Governor Inslee Plays Politics with Safety Rules for Essential Workers

  • May 29, 2020

Farmers are very concerned about the safety of their employees and have been following all federal and state guidance, often going beyond that with guidance from industry groups. In fact, many of the safety measures the state is calling for are already common practice on many Washington farms.

However, the fact that these very detailed, hard-and-fast rules are inconsistent with other categories of essential workers and give the state, not to mention activist lawyers, the ability to put a farm out of business over even minor violations shows that Governor Inslee is playing politics with essential worker safety. 

If these guidelines are needed to protect farmworkers, shouldn’t they also be applied to essential government workers, grocery workers, food service workers, and others? Why select one group only? The Governor is responding to political pressure from those who have been trying to keep farmworkers from working or even entering our state. Farm labor lawyers who sue farmers were part of drafting these rules which provide the basis for massive new legal action against farmers.

Here’s one example: 

Hand sanitizer is not an adequate substitute for a handwashing station.  Hand sanitizer must instead be provided at high-traffic and other strategic locations, e.g., vehicles used to transport workers, where a handwashing station is impractical.
Use of Handwashing Stations.  Employers must put in place adequate measures to ensure, at a minimum, that employees wash their hands for more than twenty (20) seconds [six times per day]

With these rules a farmer can be fined, sued or put out of business if one of their employees doesn’t wash their hands, or does so for less than 20 seconds. Do employers of grocery workers and government workers have the same mandate? Will they be forced to go out of business and lay off their employees if this is not done?  Activists are agitating farmworkers already, encouraging them to file complaints – this rule gives them yet another avenue to do so.

Another concern is availability of PPEs. Capital Press reported: “Oregon has more than 160,000 farmworkers, according to ODA. If every worker got masks, Wheeler estimates they would run out in about six days.”  We know that hospitals did not have enough PPE and have had to conserve it while treating confirmed cases of coronavirus. Under these rules, nurses would not be able to work if there was a shortage.

Rosalinda Guillen, one of the radical activists behind these rules, has been trying to get Governor Inslee to prohibit farm workers from working in our state since the beginning of the pandemic crisis. This is not to protect workers but in pursuit of her agenda to stop guest workers that she has been pursuing since at least 2013. Sadly, Governor Inslee is caving to this pressure and has produced unworkable rules that apply to only one category of essential workers.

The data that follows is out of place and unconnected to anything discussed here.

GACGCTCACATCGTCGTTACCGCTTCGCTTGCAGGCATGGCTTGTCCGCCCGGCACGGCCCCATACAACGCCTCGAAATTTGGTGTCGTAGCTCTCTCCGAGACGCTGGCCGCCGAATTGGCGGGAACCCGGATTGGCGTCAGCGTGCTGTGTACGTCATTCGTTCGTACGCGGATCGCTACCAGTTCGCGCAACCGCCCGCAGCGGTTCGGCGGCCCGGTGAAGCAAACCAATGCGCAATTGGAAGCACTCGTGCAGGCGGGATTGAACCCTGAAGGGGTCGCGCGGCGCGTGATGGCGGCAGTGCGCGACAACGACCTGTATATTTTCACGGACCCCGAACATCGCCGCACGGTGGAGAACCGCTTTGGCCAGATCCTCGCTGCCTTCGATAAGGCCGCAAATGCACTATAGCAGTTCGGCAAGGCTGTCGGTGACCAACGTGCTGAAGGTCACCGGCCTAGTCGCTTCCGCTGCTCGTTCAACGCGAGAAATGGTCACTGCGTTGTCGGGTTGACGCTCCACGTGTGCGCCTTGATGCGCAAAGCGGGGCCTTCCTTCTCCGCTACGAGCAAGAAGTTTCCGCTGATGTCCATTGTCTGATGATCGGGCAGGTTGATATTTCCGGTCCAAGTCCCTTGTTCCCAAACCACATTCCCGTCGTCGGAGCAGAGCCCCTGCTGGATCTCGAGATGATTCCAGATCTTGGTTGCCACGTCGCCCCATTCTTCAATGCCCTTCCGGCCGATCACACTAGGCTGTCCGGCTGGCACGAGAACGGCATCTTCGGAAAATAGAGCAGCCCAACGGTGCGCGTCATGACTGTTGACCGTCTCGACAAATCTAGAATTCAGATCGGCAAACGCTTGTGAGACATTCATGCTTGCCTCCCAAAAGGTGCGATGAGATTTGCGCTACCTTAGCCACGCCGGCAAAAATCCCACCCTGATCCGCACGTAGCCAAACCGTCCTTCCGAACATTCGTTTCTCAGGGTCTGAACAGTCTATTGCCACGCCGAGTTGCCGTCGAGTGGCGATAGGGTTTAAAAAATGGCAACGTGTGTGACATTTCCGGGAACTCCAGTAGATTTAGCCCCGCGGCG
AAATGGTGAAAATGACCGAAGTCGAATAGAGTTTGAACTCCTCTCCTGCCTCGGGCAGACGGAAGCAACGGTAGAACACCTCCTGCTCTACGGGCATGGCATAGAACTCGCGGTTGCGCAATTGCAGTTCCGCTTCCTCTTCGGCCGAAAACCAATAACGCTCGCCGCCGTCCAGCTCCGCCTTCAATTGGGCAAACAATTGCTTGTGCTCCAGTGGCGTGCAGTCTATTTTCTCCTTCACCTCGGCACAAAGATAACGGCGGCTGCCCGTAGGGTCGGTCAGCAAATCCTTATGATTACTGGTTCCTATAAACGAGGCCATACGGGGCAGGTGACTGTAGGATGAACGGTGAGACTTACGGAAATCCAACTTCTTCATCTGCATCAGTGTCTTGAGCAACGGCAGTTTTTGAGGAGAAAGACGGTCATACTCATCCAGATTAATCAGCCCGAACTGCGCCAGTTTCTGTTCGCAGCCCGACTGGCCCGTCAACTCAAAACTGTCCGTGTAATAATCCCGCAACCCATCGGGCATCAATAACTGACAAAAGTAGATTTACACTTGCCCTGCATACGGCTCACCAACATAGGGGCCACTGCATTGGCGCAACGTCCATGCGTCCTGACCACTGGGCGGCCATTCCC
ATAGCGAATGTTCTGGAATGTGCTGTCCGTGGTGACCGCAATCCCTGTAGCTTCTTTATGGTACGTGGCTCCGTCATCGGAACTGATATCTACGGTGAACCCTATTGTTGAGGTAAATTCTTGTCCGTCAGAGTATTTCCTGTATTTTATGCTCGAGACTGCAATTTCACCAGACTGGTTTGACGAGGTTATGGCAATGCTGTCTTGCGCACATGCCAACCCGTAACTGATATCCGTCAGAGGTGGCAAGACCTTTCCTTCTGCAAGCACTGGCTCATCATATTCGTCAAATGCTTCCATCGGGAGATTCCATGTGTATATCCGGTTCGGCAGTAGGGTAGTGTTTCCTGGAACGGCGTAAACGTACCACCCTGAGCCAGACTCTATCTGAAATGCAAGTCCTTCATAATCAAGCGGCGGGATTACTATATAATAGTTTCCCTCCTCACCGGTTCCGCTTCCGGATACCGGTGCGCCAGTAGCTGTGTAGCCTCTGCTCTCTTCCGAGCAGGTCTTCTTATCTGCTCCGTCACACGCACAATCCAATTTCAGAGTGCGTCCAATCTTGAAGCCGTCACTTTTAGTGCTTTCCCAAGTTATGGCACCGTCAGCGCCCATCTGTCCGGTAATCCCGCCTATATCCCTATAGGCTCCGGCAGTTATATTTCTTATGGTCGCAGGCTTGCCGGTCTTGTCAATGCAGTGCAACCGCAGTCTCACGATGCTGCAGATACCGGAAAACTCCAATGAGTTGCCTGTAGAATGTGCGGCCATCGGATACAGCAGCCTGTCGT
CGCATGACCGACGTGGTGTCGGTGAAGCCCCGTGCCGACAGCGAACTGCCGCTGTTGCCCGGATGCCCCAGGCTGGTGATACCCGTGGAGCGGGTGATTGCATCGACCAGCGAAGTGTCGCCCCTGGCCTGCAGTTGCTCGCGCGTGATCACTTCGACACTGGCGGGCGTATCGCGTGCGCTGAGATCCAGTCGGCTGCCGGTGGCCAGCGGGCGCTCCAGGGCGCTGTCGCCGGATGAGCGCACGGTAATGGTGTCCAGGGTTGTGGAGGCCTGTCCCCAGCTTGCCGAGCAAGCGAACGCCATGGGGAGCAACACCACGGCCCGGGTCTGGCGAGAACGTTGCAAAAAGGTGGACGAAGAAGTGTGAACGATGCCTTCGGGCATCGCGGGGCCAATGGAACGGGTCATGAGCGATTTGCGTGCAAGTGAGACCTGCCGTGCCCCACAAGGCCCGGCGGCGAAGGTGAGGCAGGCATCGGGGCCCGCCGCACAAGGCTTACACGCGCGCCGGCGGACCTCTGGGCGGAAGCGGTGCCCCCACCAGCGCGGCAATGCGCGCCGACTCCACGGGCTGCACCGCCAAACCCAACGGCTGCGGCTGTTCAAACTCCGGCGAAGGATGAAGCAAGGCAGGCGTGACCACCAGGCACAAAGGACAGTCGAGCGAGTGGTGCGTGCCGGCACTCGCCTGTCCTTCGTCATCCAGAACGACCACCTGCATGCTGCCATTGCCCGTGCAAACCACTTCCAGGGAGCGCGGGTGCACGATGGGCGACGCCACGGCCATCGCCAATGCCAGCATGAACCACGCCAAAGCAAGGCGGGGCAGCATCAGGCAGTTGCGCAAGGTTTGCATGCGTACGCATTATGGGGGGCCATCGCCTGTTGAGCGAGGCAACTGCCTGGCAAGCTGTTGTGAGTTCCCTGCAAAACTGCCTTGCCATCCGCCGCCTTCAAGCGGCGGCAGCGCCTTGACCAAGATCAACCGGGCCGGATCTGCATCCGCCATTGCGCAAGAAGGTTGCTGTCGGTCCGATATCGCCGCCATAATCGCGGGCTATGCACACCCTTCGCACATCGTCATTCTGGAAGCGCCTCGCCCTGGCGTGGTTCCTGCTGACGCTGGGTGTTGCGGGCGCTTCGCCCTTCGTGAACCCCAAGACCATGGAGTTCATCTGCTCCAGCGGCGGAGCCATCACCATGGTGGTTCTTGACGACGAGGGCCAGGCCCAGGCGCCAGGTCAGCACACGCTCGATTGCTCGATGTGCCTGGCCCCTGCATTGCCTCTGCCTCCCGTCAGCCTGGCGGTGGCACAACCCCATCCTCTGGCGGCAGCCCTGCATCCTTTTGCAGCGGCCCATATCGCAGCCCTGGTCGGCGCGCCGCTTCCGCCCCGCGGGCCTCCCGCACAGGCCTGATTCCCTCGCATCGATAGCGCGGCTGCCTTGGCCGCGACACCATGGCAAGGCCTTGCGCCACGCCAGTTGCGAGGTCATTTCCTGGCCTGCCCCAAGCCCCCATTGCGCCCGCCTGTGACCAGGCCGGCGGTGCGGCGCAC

UPDATE: The Washington State Tree Fruit Association shared the following statement about the new rules:

Federal, state, and local governments have defined the production of food as essential to the common good of the United States and the world. In order for food production to proceed, federal, state and local health officials have created guidelines on how to protect the workforce and the food supply. Washington tree fruit growers and packers are following, and in many cases exceeding those guidelines.

We have been in regular communication with the State Departments of Agriculture, Health, and Labor and Industries, as well as the Governor’s staff, as they continue to update safety guidance and requirements. 

We are concerned that some of the requirements of the Governor’s Proclamation are excessively specific and may not be possible for many growers to achieve with one week’s notice in the midst of an unprecedented global crisis.

Since the advent of COVID-19 our biggest challenges have been inadequate supplies of personal protective equipment and other resources needed to fully implement best practices.  We will continue to work with the State to try and resolve these supply issues, and will be looking to them to provide the flexibility to implement alternative and equally protective safety measures where necessary to accommodate resource limitations and diverse circumstances.

Farmers are rising to the challenge of unprecedented disruption with unprecedented focus on their missions to protect workers and deliver nutritious food to the consumer market. Tree fruit growers and packers fully understand and accept their responsibilities to the workforce and the world.